With the Augmented Reality (AR) industry estimated to reach $90 billion in 2020, consumer technology experts are asking, “What’s next?” What happens when we move beyond humanoid robots, like JIBO, that rely on voice recognition and hand gestures to help us turn on our Phillips Hue lights or give us the latest weather report? What’s beyond Amazon Echo or Google Home? The consumer technology compass is pointing directly at Augmented Reality (AR) and Virtual Reality (VR).
Controlling Devices with Our Thoughts
The way we interact with our smart devices is going have an entirely new meaning in the next decade. Instead of wearing an AR or VR headset and waving or closing our fists to interact with digital content, soon we’ll be able to just think of turning down the temp on our Nest Thermostat and it’s done. Or imagine being able to interact with an Excel spreadsheet by commanding your thoughts. Please add the totals of column B and column C.
Boston-based startup Neurable is designing a nuanced brain-controlled software and when integrated with AR or VR systems, allows people to interact with devices with their own thoughts. “Our vision is to make the standard human interaction platform for any hardware or software device,” founder Ramses Alcaide said in an interview with TechCrunch.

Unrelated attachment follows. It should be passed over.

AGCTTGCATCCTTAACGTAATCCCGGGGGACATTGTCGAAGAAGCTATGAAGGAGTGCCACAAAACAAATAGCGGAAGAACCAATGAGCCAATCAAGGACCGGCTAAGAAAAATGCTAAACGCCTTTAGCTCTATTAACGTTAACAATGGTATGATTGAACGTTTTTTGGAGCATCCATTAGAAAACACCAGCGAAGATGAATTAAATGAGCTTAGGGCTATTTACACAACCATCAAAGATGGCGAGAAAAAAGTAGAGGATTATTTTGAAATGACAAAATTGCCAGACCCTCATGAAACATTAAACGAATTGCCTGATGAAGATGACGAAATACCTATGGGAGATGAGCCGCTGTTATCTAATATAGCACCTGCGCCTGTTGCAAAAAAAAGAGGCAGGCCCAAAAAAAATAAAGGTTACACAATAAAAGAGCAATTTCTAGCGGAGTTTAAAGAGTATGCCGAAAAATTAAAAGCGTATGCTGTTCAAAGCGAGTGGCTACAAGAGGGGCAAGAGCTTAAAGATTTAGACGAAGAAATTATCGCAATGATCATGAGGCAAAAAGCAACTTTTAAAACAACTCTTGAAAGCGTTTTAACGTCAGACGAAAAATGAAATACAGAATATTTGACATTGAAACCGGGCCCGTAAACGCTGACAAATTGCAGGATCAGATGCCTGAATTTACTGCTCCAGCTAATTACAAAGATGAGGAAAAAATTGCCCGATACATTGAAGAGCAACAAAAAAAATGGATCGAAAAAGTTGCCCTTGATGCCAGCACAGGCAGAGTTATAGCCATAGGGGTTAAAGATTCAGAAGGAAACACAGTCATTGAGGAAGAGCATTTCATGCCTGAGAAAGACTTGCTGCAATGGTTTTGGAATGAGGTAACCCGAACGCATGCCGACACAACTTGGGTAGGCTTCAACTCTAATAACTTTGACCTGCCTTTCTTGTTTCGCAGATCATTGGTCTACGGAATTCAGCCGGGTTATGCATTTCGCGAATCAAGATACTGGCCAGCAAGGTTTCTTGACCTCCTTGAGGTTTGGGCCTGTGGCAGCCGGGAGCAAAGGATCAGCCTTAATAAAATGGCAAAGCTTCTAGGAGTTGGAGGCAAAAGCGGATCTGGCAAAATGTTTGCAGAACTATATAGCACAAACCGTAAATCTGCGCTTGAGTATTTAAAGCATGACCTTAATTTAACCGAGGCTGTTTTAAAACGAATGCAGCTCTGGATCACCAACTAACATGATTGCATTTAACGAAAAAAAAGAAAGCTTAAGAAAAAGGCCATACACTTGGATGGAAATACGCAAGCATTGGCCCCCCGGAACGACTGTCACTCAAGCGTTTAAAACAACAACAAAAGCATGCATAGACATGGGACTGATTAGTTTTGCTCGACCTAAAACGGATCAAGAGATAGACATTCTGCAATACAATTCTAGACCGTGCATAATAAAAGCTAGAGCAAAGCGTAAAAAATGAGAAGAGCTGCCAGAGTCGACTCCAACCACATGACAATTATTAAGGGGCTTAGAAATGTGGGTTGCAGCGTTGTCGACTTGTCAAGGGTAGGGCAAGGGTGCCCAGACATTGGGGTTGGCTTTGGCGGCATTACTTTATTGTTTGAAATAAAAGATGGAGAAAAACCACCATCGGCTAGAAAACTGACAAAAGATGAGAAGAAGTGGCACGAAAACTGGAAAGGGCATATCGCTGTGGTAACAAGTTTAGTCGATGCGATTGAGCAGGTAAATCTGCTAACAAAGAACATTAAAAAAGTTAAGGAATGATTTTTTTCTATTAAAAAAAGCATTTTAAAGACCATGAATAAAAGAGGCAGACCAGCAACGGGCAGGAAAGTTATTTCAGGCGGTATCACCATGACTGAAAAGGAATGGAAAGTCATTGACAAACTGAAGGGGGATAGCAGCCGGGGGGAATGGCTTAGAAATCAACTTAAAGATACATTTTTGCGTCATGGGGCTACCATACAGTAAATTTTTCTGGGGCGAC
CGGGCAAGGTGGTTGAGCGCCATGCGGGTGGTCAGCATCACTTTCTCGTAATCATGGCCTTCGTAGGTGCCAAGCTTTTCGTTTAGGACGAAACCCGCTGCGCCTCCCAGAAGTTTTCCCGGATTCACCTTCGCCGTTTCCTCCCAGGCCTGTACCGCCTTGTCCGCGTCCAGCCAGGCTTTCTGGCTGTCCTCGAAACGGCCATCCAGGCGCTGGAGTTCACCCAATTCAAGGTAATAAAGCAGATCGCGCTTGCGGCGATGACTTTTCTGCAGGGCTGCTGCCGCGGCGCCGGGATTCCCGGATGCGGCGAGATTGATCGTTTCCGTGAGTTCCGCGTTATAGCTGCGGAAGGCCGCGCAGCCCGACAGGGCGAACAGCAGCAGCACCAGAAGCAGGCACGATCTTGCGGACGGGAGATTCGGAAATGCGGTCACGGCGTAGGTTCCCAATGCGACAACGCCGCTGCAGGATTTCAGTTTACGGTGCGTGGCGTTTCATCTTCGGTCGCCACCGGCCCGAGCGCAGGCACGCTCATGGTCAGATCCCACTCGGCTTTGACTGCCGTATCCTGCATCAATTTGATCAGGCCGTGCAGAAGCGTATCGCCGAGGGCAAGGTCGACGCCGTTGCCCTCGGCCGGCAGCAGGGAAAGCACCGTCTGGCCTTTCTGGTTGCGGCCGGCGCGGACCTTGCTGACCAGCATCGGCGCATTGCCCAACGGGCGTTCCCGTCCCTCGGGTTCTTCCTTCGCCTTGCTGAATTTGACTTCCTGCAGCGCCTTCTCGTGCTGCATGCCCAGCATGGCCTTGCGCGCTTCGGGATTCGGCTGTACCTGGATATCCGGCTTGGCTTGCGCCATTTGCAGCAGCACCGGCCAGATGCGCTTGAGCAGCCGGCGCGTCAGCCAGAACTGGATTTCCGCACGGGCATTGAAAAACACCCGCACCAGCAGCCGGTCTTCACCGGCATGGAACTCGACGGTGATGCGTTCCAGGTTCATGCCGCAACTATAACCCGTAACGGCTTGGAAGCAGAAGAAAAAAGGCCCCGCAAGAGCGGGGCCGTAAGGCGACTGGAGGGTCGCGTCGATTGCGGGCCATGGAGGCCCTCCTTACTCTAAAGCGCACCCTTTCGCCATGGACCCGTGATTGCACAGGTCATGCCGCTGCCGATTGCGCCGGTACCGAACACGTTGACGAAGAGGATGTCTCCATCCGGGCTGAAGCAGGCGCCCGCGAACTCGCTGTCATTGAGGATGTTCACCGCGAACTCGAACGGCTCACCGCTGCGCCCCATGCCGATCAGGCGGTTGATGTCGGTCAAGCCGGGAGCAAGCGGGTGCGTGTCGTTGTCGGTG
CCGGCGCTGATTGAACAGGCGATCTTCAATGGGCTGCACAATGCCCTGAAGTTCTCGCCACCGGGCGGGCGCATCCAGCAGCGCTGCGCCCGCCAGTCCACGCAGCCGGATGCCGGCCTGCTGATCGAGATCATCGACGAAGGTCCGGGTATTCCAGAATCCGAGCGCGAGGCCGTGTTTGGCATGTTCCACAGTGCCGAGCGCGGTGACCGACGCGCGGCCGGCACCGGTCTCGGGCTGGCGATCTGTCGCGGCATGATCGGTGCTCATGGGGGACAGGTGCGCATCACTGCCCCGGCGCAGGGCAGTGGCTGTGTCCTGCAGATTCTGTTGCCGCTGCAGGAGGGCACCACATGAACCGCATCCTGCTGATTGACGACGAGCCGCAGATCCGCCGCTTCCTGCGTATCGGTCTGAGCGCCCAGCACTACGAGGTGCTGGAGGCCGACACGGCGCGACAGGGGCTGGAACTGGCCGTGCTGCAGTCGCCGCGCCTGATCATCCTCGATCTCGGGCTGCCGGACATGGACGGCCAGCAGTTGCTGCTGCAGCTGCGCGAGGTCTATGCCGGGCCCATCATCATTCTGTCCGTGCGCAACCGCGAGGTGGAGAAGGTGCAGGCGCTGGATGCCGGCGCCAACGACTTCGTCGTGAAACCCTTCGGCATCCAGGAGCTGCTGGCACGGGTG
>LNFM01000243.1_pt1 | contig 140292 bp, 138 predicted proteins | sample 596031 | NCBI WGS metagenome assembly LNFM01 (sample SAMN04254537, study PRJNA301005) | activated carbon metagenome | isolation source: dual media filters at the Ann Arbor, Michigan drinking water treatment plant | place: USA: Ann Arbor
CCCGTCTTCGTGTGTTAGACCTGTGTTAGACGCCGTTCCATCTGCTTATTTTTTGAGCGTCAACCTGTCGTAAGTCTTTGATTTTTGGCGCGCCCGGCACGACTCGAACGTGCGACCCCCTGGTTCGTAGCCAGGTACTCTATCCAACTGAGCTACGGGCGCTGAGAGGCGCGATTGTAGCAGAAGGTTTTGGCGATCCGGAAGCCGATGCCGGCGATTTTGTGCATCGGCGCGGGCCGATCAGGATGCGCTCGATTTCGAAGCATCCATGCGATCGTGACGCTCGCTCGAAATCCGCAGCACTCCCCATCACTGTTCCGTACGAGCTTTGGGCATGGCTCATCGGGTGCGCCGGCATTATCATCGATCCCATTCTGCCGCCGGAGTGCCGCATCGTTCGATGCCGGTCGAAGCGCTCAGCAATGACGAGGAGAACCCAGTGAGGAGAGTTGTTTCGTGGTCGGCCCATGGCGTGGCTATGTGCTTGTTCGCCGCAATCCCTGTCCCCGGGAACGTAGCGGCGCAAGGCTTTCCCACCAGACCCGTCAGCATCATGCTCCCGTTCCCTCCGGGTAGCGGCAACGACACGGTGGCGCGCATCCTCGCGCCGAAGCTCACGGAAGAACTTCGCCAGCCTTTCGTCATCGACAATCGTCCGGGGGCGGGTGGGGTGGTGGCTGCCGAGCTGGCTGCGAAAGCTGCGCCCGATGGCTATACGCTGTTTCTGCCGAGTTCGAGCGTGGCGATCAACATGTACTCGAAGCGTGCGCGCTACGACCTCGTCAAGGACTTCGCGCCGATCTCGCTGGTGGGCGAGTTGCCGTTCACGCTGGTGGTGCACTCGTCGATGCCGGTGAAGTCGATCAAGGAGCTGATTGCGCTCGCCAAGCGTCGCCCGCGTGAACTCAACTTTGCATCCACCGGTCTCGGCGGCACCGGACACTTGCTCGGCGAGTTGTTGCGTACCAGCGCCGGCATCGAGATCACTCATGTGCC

“We want people to walk into their homes or their offices and take control of their devices using a combination of their augmented reality system and their brain activity.”
Neurable’s Innovative Brain-Computer Interface (BCI)
Relying on electroencephalography (EEG) devices (headsets) that are equipped with what looks like electrodes, Alcaide’s team is able to record neural activity, which can “then be interpreted by custom software and translated into an output.” In other words, Neurable is able to harness your brain activity, make sense of your thoughts, and then store that information. Called a brain-computer interface (BCI), Neurable’s core innovation, according to TechCrunch, is “a machine learning method that could cut down the processing wait so that user selection happens in real time.”
Armed with a PhD in Neuroscience from the University of Michigan, Alcaide has discovered a way to speed up the brain recognition process: “A lot of technology that’s out there right now focuses more on meditation and concentration applications. Because of this, they tend to be a lot slower when it comes to an input for controlling devices.” Powered by “brainshape,” Neurable’s software is capable of gauging brain stimuli and breaking it down into event patterns.
Reshaping the AR and VR Industries
With a groundbreaking way to measure brain activity and an AR/VR industry growing by leaps and bounds, Neurable hopes that all major headsets will come with built-in EEG sensors. That would mean Alcaide’s cutting-edge BCI technology would position itself as the most sought after companion software for AR/VR devices.
“In the long game, we want to become the piece of software that runs on every hardware and software application that allows you to interpret brain activity.”
With a host of AR/VR devices (Atheer AiR Glasses, Microsoft HoloLens, Meta 2) on the verge of entering the consumer technology market, whether that is as an enterprise solution or gaming platform, Neurable is positioned to take over an entire industry. With its recent $2 million backing from BOSS Syndicate – a Boston-based group of angel investors, controlling our smart devices with our thoughts may be just around the corner.